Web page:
The bus leaves at 8AM, so I’m up by 6:20AM and put my bag out and have breakfast at 7AM. These early starts to the day are killing me, but at least the breakfast in our hotel is very nice, and they have cappuccino! Lemon takes over as our guide since Sarawak is his home turf.
Our first stop is the Semenggoh Wildlife Centre, which is only about a half hour’s drive south of Kuching. This sanctuary for Orangutans is only open for an hour in the morning and a half hour in the afternoon. The morning feeding, although crowded with people is very rewarding photographically. The camera angles are better than the wildlife sanctuary in Sabah, and two Orangutan mothers show up with their babies clinging to them. I’m very happy with my photos of these fascinating creatures!
We then spend several hours in the bus – another endurance contest. We stop twice: once for a rest break and a visit to the local market in Serian, and a second stop for lunch at a Chinese-run local restaurant beside the road in Lachau. We all order fried rice and at Lemon’s suggestion, buy some exercise books and pencils as gifts for the Iban villagers we will be visiting tomorrow.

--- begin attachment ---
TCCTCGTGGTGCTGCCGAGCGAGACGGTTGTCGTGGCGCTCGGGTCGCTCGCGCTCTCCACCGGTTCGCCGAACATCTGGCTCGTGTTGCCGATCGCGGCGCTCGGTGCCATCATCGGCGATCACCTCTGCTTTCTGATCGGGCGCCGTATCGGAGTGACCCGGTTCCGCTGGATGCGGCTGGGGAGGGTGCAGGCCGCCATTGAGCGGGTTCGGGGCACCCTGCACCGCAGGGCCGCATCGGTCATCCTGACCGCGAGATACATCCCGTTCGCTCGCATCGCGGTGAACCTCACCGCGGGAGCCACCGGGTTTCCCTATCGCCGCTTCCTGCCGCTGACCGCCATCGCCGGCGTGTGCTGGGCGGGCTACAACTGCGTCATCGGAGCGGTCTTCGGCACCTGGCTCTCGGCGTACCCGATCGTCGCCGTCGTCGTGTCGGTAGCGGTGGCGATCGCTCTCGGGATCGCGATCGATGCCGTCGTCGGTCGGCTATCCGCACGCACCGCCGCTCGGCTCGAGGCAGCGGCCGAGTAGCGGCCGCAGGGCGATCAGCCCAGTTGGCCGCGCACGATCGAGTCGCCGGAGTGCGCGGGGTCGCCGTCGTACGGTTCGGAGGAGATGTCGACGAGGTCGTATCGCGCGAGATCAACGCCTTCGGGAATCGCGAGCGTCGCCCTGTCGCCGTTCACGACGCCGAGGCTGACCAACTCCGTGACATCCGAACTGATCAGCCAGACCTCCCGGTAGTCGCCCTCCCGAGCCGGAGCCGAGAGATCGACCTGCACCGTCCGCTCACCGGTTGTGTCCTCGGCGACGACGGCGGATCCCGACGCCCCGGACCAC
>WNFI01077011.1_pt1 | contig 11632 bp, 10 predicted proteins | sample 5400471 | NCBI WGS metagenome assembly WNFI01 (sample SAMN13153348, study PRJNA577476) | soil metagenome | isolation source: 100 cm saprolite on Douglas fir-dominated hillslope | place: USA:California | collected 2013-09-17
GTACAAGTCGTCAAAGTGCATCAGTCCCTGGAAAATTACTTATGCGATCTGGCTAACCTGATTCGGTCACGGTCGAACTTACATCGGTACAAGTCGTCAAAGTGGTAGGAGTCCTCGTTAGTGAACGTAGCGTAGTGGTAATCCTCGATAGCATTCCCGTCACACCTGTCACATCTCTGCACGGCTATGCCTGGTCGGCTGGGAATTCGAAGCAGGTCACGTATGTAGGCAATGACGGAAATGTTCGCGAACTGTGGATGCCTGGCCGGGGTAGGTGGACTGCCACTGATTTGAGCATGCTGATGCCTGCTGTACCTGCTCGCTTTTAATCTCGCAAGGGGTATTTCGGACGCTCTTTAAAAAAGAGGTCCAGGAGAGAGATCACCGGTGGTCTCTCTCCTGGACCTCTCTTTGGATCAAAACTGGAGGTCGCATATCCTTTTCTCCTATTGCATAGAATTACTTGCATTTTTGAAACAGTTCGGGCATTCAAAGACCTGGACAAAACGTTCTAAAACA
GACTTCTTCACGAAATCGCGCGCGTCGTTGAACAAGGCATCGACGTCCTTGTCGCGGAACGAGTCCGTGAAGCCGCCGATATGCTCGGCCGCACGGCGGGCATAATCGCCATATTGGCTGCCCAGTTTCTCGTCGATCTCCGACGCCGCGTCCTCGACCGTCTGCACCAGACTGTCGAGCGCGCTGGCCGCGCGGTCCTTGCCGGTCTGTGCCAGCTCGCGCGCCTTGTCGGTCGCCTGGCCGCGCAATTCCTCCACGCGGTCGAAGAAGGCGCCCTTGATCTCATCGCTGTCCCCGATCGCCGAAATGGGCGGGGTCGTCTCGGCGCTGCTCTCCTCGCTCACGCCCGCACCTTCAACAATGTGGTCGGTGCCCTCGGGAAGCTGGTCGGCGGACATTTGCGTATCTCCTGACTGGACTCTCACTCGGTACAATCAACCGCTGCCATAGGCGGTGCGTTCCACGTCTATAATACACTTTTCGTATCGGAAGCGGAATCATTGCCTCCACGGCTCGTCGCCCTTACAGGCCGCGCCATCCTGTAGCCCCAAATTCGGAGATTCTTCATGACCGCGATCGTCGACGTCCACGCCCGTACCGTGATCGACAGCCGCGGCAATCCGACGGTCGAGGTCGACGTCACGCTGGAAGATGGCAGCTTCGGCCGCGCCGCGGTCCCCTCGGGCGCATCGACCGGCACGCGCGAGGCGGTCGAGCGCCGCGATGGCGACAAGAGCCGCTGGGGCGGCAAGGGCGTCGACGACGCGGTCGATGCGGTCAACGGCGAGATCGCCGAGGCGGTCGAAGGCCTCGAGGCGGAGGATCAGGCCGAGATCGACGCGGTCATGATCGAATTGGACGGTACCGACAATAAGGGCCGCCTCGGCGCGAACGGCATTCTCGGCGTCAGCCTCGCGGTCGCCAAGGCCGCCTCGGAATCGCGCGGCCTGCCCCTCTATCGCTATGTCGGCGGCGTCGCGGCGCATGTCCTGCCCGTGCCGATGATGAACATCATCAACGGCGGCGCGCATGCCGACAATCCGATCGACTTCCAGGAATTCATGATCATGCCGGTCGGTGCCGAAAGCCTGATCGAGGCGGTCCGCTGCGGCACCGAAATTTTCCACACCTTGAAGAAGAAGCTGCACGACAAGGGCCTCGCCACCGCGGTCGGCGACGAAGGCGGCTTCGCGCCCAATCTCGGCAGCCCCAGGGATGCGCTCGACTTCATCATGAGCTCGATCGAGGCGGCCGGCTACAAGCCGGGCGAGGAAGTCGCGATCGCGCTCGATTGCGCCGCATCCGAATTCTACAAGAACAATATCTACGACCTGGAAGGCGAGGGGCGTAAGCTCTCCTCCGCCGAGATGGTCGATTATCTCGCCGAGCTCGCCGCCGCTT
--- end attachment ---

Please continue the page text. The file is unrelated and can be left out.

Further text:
We end up at a jetty on an artificial lake created by a hydro electric dam, and take a launch to the Aiman Batang Ai Resort, which is located across the lake. We are now only 1°24’ north of the Equator. Temperatures are in the high 30s C and the humidity is right up there as well, so everyone is feeling the heat as we get settled into our rooms.
I am up at 5AM, have breakfast and the bus leaves at 7:30AM for the 15 minute transfer to the airport. We are flying from Sandakan to Kota Kinabalu, and then to Kuching in Sarawak. Our first flight to Kota Kinabalu is delayed several times over the next couple of hours. The alternate arrangements made by Malaysian Airlines changes a couple of times as well, much to the frustration of the members of my group. We are finally told that there was a bomb threat made on our original flight. At this point our flight is cancelled.
We have lunch at KFC at the airline’s expense while they rebook our whole group: to Kota Kinabalu, Bintulu, and then to Kuching. Ultimately, we arrive at Kuching airport about 9 hours late at 9:30PM! We stay at the very nice Waterfront Hotel just one night before leaving tomorrow on a driving tour to see the country, orangutans, and at the end of the day, take a boat to our next wilderness lodge.